If I placed bread crumbs in a pot of oil to deep fry and then take it out, it comes out crispy and not 'wet', although they are drenched in oil initially?

But if I place bread crumbs in boiling water, they just stay soaked?

  • 1
    The answer to this related question more or less answers your question: cooking.stackexchange.com/questions/34326/…
    – Ross Ridge
    Commented Feb 23, 2015 at 7:40
  • 7
    Because water makes things wet and oil is not water.
    – GdD
    Commented Feb 23, 2015 at 9:08
  • Cheers Ross. And GdD, a counter example to your explanation is ethanol. It is not water, but if I throw bread crumbs in there, it will come out 'wet'.
    – Trogdor
    Commented Feb 23, 2015 at 9:54
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    Yes but what happens if you try and heat ethanol to 180c the usual temperature used when cooking in oil? I'm sure if you put bread crumbs into 100c oil they would also come out soggy.
    – Doug
    Commented Feb 23, 2015 at 10:10
  • I shouldn't have to say this, but heating ethanol (pure alcohol) to 180c is dangerous, please don't try it unless you know what you are doing!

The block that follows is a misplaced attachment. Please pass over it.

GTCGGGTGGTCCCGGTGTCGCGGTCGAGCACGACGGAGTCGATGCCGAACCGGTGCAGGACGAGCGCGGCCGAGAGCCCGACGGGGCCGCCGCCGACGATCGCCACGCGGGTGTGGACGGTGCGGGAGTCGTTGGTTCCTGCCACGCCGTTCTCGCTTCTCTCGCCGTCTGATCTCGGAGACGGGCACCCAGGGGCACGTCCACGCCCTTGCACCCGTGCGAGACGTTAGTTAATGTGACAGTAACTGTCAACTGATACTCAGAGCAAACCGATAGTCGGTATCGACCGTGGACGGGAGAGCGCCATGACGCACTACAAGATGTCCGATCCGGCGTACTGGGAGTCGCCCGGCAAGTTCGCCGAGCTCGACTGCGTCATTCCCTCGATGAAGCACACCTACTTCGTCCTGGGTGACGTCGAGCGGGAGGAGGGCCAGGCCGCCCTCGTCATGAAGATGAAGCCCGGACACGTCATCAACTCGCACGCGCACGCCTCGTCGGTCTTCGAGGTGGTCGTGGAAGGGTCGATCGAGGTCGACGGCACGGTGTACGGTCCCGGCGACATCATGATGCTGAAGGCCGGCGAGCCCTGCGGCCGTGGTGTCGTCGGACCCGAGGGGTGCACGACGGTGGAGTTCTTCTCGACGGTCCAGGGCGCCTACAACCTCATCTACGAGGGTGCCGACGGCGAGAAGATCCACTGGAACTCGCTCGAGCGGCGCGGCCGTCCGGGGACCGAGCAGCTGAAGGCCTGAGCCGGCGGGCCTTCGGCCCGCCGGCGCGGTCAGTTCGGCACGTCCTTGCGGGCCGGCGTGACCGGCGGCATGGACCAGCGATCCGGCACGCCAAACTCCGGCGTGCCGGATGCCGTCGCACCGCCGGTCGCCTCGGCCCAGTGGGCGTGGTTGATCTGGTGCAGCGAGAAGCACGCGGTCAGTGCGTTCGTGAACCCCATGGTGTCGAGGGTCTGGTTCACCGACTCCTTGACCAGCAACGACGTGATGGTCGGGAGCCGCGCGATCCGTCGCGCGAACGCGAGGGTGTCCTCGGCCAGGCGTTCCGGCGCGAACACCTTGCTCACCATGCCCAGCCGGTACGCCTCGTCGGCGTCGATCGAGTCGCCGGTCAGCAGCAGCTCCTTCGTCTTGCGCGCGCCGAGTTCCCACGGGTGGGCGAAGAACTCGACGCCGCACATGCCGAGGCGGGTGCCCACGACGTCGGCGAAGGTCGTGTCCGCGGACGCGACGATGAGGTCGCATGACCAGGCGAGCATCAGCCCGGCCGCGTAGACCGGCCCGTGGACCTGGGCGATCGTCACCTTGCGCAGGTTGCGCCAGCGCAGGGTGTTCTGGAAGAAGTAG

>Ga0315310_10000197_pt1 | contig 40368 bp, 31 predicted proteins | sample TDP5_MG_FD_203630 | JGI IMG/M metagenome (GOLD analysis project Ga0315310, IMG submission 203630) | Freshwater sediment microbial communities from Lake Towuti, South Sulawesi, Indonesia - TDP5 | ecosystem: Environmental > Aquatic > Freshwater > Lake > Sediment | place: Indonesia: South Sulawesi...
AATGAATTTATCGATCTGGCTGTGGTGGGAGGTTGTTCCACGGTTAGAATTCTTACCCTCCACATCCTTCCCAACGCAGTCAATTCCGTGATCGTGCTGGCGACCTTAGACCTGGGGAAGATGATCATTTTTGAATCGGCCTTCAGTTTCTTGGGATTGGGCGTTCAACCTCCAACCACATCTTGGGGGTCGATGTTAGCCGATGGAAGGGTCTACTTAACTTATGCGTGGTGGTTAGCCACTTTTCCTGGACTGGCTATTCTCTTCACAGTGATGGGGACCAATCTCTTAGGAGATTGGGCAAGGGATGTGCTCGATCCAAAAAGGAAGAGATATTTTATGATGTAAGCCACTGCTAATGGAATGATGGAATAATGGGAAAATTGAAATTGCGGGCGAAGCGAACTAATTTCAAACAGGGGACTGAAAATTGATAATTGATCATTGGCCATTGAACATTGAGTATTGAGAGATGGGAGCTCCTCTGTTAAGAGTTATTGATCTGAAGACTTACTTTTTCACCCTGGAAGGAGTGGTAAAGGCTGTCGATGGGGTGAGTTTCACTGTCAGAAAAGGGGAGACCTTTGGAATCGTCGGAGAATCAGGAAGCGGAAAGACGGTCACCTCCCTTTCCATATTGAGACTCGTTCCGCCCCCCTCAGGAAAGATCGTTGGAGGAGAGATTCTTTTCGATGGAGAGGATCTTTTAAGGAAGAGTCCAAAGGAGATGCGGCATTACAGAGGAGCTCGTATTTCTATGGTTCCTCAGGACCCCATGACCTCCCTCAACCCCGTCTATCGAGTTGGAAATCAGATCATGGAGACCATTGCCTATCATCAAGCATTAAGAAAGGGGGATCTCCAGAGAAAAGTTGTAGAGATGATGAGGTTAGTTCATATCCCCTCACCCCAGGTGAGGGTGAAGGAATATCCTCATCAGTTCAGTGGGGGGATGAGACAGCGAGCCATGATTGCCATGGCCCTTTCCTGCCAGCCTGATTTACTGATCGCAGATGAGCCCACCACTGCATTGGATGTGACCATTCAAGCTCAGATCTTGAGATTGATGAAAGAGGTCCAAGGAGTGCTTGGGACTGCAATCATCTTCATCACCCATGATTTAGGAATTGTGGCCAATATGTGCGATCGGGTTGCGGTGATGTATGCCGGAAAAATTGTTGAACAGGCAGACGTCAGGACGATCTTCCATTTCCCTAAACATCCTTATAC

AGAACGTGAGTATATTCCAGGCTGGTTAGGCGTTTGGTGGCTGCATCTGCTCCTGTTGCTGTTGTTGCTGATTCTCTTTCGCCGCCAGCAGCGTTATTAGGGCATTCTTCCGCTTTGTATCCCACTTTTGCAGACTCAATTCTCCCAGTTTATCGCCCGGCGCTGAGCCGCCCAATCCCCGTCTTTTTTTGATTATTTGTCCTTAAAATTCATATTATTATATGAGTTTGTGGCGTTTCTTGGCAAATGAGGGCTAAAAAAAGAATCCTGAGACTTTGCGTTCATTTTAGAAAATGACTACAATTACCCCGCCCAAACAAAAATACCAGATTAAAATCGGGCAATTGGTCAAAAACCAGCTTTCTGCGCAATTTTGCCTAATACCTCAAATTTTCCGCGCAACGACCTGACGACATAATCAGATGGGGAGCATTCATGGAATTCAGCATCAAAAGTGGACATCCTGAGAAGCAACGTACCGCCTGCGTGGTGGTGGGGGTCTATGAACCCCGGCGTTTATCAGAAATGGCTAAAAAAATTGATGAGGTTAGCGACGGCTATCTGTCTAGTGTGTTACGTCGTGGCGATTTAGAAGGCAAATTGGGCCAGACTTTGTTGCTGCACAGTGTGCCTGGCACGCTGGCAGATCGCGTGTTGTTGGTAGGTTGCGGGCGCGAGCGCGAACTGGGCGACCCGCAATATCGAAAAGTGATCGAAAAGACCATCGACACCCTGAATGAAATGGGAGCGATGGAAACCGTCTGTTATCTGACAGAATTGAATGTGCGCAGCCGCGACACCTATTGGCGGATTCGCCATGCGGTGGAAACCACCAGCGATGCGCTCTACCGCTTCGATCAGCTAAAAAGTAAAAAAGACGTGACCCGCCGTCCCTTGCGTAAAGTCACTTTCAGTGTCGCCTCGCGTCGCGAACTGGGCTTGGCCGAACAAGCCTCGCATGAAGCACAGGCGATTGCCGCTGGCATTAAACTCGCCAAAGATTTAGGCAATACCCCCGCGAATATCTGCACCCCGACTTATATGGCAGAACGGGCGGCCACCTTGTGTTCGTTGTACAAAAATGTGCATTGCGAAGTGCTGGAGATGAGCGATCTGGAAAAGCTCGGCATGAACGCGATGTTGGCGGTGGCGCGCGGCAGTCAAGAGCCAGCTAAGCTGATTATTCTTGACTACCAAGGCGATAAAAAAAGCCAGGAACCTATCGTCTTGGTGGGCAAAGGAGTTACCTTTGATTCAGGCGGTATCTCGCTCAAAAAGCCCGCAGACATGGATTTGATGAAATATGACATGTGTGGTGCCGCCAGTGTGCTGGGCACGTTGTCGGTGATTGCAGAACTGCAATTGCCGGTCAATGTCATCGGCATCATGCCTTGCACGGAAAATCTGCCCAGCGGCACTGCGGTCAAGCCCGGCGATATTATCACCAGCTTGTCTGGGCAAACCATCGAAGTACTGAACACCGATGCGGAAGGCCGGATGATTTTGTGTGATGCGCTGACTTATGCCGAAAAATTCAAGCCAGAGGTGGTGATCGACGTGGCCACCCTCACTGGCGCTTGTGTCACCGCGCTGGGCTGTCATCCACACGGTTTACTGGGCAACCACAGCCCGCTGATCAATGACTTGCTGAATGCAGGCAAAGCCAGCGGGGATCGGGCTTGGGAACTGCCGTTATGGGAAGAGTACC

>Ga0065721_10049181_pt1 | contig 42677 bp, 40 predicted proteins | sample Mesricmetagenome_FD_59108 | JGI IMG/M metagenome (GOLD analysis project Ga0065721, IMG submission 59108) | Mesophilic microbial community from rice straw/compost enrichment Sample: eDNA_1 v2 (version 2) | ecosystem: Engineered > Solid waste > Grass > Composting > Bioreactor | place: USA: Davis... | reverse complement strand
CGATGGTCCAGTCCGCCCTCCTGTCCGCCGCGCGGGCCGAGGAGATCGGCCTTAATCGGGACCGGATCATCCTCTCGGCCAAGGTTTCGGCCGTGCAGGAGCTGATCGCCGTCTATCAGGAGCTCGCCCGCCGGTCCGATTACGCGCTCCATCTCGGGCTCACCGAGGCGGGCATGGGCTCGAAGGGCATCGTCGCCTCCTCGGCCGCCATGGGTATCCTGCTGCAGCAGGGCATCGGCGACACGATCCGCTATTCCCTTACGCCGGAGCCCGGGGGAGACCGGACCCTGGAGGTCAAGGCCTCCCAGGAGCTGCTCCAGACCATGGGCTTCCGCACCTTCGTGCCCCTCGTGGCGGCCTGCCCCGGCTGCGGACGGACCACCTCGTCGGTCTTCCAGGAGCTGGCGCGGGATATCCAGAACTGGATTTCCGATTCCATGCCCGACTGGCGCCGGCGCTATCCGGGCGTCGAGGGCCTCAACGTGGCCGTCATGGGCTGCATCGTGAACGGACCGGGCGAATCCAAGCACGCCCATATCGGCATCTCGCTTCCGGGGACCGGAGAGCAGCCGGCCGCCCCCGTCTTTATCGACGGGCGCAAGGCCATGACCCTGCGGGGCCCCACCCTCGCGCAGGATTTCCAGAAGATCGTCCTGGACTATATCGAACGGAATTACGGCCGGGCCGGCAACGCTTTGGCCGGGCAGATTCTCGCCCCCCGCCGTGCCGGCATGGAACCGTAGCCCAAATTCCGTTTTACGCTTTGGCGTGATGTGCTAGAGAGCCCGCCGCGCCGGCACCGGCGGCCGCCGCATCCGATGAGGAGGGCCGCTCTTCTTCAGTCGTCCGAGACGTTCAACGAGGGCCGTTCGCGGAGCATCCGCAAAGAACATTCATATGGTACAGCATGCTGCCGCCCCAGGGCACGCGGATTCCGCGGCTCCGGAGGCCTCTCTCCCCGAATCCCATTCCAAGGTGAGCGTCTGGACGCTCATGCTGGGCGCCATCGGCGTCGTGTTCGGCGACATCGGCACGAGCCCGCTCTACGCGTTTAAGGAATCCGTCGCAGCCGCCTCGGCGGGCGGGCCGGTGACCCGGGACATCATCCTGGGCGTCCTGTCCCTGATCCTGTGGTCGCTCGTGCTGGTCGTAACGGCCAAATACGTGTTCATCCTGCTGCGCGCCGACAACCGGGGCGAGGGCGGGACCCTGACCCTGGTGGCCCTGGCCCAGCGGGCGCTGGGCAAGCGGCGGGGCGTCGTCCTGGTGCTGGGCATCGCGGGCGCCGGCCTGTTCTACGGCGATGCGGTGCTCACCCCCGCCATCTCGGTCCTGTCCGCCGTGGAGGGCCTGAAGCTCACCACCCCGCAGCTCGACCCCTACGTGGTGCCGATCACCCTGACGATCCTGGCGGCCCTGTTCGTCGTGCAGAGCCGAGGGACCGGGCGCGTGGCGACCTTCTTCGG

– GdD
    Commented Feb 23, 2015 at 12:42

1 Answer 1


Firstly I think you're having trouble making a distinguishment between water and oil absorption. Even though placing food in (room temp) oil may at first seem as if it had gotten it 'wet' it's a very different kind of soaked compared to doing the same thing with water, as the two liquids have profoundly different properties.

Oil when heated, however, behaves even more differently. The immense heat of the oil (160-270 ºC, 320-520 ºF depending on the type of oil you are using) actually vaporises moisture (water) contained inside of whatever it may be you are deep frying, which is why food thermally processed in this way is oily but not wet, and can even be dry if overcooked.

The key thing to remember here is that oils, being hydrophobic and lipophilic, are exceptionally different to water and should not and cannot be expected to behave even remotely similarly.

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